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              Defining the healthy "core microbiome" of oral microbial communities

              Background Most studies examining the commensal human oral microbiome are focused on disease or are limited in methodology. In order to diagnose and treat diseases at an early and reversible stage an in-depth definition of health is indispensible. The aim of this study therefore was to define the healthy oral microbiome using recent advances in sequencing technology (454 pyrosequencing). Results We sampled and sequenced microbiomes from several intraoral niches (dental surfaces, cheek, hard palate, tongue and saliva) in three healthy individuals. Within an individual oral cavity, we found over 3600 unique sequences, over 500 different OTUs or "species-level" phylotypes (sequences that clustered at 3% genetic difference) and 88 - 104 higher taxa (genus or more inclusive taxon). The predominant taxa belonged to Firmicutes (genus Streptococcus, family Veillonellaceae, genus Granulicatella), Proteobacteria (genus Neisseria, Haemophilus), Actinobacteria (genus Corynebacterium, Rothia, Actinomyces), Bacteroidetes (genus Prevotella, Capnocytophaga, Porphyromonas) and Fusobacteria (genus Fusobacterium). Each individual sample harboured on average 266 "species-level" phylotypes (SD 67; range 123 - 326) with cheek samples being the least diverse and the dental samples from approximal surfaces showing the highest diversity. Principal component analysis discriminated the profiles of the samples originating from shedding surfaces (mucosa of tongue, cheek and palate) from the samples that were obtained from solid surfaces (teeth). There was a large overlap in the higher taxa, "species-level" phylotypes and unique sequences among the three microbiomes: 84% of the higher taxa, 75% of the OTUs and 65% of the unique sequences were present in at least two of the three microbiomes. The three individuals shared 1660 of 6315 unique sequences. These 1660 sequences (the "core microbiome") contributed 66% of the reads. The overlapping OTUs contributed to 94% of the reads, while nearly all reads (99.8%) belonged to the shared higher taxa. Conclusions We obtained the first insight into the diversity and uniqueness of individual oral microbiomes at a resolution of next-generation sequencing. We showed that a major proportion of bacterial sequences of unrelated healthy individuals is identical, supporting the concept of a core microbiome at health.
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                Author and article information

                Contributors
                Role: Editor
                Journal
                PLoS Pathog
                PLoS Pathog
                plos
                plospath
                PLoS Pathogens
                Public Library of Science (San Francisco, USA )
                1553-7366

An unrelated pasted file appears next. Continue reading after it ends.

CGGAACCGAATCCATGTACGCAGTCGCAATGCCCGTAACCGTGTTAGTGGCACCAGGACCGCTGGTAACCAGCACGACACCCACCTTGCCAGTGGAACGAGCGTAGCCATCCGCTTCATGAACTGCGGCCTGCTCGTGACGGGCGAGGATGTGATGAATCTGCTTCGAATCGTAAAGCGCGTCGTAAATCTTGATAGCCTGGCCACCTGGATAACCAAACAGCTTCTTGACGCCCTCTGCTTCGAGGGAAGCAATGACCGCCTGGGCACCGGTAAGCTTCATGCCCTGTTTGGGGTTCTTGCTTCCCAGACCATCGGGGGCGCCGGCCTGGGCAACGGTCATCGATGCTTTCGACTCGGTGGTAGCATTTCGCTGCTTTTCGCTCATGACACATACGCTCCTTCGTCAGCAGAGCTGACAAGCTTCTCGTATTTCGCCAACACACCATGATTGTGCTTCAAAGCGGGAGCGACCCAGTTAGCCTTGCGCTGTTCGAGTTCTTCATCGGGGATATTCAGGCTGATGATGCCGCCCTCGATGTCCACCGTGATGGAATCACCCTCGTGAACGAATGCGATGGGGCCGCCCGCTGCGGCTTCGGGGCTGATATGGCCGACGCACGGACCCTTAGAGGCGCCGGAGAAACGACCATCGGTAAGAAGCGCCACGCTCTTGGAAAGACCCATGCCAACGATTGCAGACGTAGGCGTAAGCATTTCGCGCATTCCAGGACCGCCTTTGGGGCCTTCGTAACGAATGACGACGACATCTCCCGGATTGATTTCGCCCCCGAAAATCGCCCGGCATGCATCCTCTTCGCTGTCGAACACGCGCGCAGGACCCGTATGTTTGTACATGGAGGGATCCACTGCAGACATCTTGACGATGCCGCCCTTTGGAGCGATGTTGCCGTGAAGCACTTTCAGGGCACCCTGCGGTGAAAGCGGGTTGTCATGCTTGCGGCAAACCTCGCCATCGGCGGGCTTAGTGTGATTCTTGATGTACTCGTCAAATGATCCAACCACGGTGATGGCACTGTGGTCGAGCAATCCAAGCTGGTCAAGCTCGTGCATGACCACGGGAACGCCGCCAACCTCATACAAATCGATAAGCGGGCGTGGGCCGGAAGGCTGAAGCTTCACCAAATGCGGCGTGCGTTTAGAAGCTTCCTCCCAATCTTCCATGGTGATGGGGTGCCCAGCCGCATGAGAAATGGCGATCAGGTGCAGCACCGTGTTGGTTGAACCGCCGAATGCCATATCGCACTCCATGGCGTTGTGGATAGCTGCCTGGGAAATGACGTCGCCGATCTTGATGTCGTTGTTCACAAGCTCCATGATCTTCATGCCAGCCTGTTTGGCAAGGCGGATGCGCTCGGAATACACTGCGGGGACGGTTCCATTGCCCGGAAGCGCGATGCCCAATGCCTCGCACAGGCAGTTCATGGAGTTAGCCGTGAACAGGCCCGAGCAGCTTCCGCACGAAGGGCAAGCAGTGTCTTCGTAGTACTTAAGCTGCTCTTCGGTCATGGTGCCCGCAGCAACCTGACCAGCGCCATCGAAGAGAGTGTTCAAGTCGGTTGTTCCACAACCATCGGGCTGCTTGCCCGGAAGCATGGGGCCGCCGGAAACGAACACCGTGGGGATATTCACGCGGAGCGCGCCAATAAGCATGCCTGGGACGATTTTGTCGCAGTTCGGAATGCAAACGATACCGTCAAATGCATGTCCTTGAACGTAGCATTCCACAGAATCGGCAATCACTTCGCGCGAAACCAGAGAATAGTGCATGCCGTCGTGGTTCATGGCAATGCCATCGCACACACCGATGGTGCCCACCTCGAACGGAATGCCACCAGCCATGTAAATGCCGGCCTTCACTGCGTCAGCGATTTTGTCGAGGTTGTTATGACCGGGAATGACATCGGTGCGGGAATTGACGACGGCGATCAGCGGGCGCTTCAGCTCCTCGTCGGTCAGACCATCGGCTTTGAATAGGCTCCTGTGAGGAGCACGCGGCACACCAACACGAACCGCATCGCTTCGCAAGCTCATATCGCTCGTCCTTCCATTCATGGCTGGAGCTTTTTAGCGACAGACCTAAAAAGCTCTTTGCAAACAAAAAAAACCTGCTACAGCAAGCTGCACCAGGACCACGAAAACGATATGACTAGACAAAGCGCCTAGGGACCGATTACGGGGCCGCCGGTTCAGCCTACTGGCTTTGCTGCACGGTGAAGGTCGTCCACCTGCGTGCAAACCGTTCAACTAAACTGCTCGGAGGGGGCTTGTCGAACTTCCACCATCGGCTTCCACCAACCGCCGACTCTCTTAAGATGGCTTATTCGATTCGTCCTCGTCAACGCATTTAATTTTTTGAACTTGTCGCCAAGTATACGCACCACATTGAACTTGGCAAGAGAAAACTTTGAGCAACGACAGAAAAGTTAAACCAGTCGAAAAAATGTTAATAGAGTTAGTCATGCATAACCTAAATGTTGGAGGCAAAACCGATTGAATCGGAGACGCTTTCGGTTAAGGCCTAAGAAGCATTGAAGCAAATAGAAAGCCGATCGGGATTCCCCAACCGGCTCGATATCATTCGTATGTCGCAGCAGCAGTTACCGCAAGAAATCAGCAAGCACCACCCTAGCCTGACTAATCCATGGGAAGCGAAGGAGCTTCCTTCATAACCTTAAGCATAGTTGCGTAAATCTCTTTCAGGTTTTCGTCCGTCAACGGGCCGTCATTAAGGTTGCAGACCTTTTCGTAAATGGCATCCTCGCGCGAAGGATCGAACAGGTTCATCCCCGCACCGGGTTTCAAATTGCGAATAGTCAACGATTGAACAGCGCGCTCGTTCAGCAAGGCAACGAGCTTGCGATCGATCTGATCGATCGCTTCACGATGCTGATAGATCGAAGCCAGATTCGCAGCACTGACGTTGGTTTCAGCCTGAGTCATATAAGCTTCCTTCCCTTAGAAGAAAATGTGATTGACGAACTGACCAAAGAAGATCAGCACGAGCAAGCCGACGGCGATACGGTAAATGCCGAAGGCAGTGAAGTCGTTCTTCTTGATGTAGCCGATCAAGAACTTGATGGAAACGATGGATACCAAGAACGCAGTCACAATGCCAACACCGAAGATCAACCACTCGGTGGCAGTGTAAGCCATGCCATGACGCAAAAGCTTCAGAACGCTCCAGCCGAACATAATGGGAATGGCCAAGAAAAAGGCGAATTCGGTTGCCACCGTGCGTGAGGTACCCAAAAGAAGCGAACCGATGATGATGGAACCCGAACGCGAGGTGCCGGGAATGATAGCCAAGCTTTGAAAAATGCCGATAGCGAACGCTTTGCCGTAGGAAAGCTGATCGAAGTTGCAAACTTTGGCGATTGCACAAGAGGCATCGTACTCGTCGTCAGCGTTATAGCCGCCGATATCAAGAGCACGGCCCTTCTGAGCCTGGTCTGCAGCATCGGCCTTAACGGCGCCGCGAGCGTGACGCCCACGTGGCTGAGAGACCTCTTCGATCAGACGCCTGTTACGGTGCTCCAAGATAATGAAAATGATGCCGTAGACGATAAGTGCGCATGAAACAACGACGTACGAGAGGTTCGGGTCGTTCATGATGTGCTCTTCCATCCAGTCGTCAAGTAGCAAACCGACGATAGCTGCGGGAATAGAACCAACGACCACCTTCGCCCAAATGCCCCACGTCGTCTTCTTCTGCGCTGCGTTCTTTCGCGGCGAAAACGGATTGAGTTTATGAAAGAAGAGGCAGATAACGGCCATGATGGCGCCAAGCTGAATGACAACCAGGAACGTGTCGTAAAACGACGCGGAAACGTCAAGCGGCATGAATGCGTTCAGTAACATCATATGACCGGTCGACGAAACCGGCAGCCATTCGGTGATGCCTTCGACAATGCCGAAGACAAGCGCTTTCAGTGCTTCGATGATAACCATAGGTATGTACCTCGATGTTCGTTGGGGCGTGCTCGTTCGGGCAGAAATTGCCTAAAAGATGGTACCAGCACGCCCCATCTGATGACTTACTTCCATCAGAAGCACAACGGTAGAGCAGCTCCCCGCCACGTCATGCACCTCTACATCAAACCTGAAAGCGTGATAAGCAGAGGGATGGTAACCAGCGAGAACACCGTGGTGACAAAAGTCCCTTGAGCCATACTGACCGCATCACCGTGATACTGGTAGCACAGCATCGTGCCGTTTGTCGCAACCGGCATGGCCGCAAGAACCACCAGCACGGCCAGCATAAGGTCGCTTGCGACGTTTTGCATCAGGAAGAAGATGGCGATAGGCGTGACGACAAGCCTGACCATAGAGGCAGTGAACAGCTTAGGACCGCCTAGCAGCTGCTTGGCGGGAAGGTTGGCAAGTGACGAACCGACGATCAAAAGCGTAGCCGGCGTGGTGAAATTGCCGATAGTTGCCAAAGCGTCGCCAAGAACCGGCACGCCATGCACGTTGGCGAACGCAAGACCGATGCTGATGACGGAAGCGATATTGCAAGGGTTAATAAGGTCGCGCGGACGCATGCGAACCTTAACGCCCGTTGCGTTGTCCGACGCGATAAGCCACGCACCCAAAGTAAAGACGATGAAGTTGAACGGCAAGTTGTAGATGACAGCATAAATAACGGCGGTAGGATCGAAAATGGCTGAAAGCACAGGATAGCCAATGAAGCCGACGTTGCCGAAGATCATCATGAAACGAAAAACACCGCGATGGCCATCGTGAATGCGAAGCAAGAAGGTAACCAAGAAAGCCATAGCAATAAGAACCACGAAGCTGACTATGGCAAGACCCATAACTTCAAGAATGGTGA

1553-7374
                May 2012
                May 2012
                31 May 2012
                : 8
                : 5
                : e1002742
                Affiliations
                [1 ]UMR MIVEGEC (IRD 224- CNRS 5290- UM1- UM2), Montpellier, France
                [2 ]Laboratoire de Recherche sur le Paludisme, IRD-OCEAC, BP288, Yaoundé, Cameroun
                [3 ]UMR 7138 Systématique Adaptation Evolution, Université de Nice-Sophia Antipolis, Parc Valrose, France
                [4 ]CNRS UPR 9022, Inserm U963, Université de Strasbourg, Strasbourg, France
                [5 ]Área Departamental de Engenharia Electrónica e Computação, Faculdade de Ciências e Tecnologia, Universidade do Algarve, Faro, Portugal
                Institut Pasteur, France
                Author notes

                Conceived and designed the experiments: AB RC IM. Performed the experiments: AB MTT LA AM SEN PHAA RC IM. Analyzed the data: AB DB LA HRS RC IM. Contributed reagents/materials/analysis tools: EAL RC IM. Wrote the paper: AB RC IM.

                Article
                PPATHOGENS-D-11-02633
                10.1371/journal.ppat.1002742
                3364955
                22693451
                2e494119-b5b0-46f1-a0ee-feebe27ea2fd
                Boissière et al. This is an open-access article distributed under the terms of the Creative Commons Attribution License, which permits unrestricted use, distribution, and reproduction in any medium, provided the original author and source are credited.
                History
                : 30 November 2011
                : 26 April 2012
                Page count
                Pages: 12
                Categories
                Research Article
                Biology
                Ecology
                Evolutionary Biology
                Genetics
                Genomics
                Immunology
                Microbiology
                Population Biology

                Infectious disease & Microbiology
                Infectious disease & Microbiology